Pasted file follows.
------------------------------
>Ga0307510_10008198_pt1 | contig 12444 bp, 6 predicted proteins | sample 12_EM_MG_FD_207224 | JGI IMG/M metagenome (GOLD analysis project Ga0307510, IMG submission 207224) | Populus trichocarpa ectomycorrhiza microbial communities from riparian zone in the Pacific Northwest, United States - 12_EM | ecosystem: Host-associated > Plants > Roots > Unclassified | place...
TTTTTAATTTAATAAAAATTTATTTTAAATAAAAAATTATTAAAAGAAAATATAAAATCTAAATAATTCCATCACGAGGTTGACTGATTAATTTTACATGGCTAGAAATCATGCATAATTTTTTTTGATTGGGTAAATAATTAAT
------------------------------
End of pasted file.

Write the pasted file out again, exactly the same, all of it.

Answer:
>Ga0307510_10008198_pt1 | contig 12444 bp, 6 predicted proteins | sample 12_EM_MG_FD_207224 | JGI IMG/M metagenome (GOLD analysis project Ga0307510, IMG submission 207224) | Populus trichocarpa ectomycorrhiza microbial communities from riparian zone in the Pacific Northwest, United States - 12_EM | ecosystem: Host-associated > Plants > Roots > Unclassified | place...
TTTTTAATTTAATAAAAATTTATTTTAAATAAAAAATTATTAAAAGAAAATATAAAATCTAAATAATTCCATCACGAGGTTGACTGATTAATTTTACATGGCTAGAAATCATGCATAATTTTTTTTGATTGGGTAAATAATTAAT